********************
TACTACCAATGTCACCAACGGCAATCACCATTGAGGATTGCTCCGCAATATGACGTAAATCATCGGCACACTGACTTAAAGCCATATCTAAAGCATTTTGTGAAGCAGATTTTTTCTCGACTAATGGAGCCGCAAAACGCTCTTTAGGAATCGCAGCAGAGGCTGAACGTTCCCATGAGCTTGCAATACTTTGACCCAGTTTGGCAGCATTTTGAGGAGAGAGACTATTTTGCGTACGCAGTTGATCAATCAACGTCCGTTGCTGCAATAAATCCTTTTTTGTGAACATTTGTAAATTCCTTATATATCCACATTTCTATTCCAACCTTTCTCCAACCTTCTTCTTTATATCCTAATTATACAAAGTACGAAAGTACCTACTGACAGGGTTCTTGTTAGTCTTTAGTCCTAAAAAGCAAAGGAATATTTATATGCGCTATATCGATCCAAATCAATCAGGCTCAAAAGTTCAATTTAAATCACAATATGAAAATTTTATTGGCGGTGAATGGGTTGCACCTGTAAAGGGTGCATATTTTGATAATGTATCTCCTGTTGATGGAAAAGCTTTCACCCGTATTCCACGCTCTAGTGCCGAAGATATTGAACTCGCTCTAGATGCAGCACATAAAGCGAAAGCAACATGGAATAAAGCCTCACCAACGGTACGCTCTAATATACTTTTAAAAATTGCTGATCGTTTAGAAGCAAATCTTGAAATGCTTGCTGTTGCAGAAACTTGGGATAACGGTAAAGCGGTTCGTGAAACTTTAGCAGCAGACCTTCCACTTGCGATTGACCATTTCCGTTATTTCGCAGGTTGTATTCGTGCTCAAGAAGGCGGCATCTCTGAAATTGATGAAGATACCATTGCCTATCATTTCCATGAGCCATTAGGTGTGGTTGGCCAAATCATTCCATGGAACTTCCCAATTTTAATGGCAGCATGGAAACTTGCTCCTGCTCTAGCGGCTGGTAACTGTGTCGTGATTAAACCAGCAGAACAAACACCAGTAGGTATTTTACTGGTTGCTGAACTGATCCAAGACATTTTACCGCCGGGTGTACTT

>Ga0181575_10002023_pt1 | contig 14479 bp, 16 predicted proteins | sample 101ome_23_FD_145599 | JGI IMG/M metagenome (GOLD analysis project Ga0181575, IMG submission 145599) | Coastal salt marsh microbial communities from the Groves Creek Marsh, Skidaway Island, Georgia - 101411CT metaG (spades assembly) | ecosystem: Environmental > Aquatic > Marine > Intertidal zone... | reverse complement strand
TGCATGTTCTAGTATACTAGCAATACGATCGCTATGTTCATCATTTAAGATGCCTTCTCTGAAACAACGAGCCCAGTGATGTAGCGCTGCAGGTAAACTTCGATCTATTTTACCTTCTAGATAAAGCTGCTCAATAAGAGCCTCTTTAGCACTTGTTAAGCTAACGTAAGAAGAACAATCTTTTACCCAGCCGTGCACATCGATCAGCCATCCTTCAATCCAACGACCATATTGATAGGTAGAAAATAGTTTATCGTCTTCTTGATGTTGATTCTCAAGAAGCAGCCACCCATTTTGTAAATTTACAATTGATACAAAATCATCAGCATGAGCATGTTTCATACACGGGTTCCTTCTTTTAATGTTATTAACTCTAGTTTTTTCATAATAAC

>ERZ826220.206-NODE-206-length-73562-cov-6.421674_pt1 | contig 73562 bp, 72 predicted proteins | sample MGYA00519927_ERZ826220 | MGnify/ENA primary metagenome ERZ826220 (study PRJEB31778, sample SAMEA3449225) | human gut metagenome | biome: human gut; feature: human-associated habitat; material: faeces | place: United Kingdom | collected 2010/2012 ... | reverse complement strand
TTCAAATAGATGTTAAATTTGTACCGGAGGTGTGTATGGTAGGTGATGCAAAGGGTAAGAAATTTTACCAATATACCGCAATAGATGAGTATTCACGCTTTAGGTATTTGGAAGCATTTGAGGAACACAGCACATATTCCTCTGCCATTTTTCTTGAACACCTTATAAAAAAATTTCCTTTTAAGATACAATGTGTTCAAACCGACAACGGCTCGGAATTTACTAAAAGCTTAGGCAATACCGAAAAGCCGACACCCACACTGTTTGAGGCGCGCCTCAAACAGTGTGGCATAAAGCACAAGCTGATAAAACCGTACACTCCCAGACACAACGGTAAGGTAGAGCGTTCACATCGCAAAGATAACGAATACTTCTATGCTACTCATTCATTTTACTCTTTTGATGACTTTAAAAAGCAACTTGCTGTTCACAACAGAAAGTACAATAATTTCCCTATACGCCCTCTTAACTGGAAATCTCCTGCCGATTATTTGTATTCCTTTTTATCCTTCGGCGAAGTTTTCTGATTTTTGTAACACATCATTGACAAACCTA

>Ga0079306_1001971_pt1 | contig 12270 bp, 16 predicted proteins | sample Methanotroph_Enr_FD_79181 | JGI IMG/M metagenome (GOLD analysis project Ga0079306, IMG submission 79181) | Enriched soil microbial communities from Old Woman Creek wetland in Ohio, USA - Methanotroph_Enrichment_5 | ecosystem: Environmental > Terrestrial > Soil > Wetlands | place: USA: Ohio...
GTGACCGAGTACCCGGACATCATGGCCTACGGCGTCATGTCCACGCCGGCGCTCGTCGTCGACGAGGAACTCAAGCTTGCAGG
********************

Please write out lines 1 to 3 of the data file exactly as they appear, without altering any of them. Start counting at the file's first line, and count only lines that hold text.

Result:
TACTACCAATGTCACCAACGGCAATCACCATTGAGGATTGCTCCGCAATATGACGTAAATCATCGGCACACTGACTTAAAGCCATATCTAAAGCATTTTGTGAAGCAGATTTTTTCTCGACTAATGGAGCCGCAAAACGCTCTTTAGGAATCGCAGCAGAGGCTGAACGTTCCCATGAGCTTGCAATACTTTGACCCAGTTTGGCAGCATTTTGAGGAGAGAGACTATTTTGCGTACGCAGTTGATCAATCAACGTCCGTTGCTGCAATAAATCCTTTTTTGTGAACATTTGTAAATTCCTTATATATCCACATTTCTATTCCAACCTTTCTCCAACCTTCTTCTTTATATCCTAATTATACAAAGTACGAAAGTACCTACTGACAGGGTTCTTGTTAGTCTTTAGTCCTAAAAAGCAAAGGAATATTTATATGCGCTATATCGATCCAAATCAATCAGGCTCAAAAGTTCAATTTAAATCACAATATGAAAATTTTATTGGCGGTGAATGGGTTGCACCTGTAAAGGGTGCATATTTTGATAATGTATCTCCTGTTGATGGAAAAGCTTTCACCCGTATTCCACGCTCTAGTGCCGAAGATATTGAACTCGCTCTAGATGCAGCACATAAAGCGAAAGCAACATGGAATAAAGCCTCACCAACGGTACGCTCTAATATACTTTTAAAAATTGCTGATCGTTTAGAAGCAAATCTTGAAATGCTTGCTGTTGCAGAAACTTGGGATAACGGTAAAGCGGTTCGTGAAACTTTAGCAGCAGACCTTCCACTTGCGATTGACCATTTCCGTTATTTCGCAGGTTGTATTCGTGCTCAAGAAGGCGGCATCTCTGAAATTGATGAAGATACCATTGCCTATCATTTCCATGAGCCATTAGGTGTGGTTGGCCAAATCATTCCATGGAACTTCCCAATTTTAATGGCAGCATGGAAACTTGCTCCTGCTCTAGCGGCTGGTAACTGTGTCGTGATTAAACCAGCAGAACAAACACCAGTAGGTATTTTACTGGTTGCTGAACTGATCCAAGACATTTTACCGCCGGGTGTACTT

>Ga0181575_10002023_pt1 | contig 14479 bp, 16 predicted proteins | sample 101ome_23_FD_145599 | JGI IMG/M metagenome (GOLD analysis project Ga0181575, IMG submission 145599) | Coastal salt marsh microbial communities from the Groves Creek Marsh, Skidaway Island, Georgia - 101411CT metaG (spades assembly) | ecosystem: Environmental > Aquatic > Marine > Intertidal zone... | reverse complement strand
TGCATGTTCTAGTATACTAGCAATACGATCGCTATGTTCATCATTTAAGATGCCTTCTCTGAAACAACGAGCCCAGTGATGTAGCGCTGCAGGTAAACTTCGATCTATTTTACCTTCTAGATAAAGCTGCTCAATAAGAGCCTCTTTAGCACTTGTTAAGCTAACGTAAGAAGAACAATCTTTTACCCAGCCGTGCACATCGATCAGCCATCCTTCAATCCAACGACCATATTGATAGGTAGAAAATAGTTTATCGTCTTCTTGATGTTGATTCTCAAGAAGCAGCCACCCATTTTGTAAATTTACAATTGATACAAAATCATCAGCATGAGCATGTTTCATACACGGGTTCCTTCTTTTAATGTTATTAACTCTAGTTTTTTCATAATAAC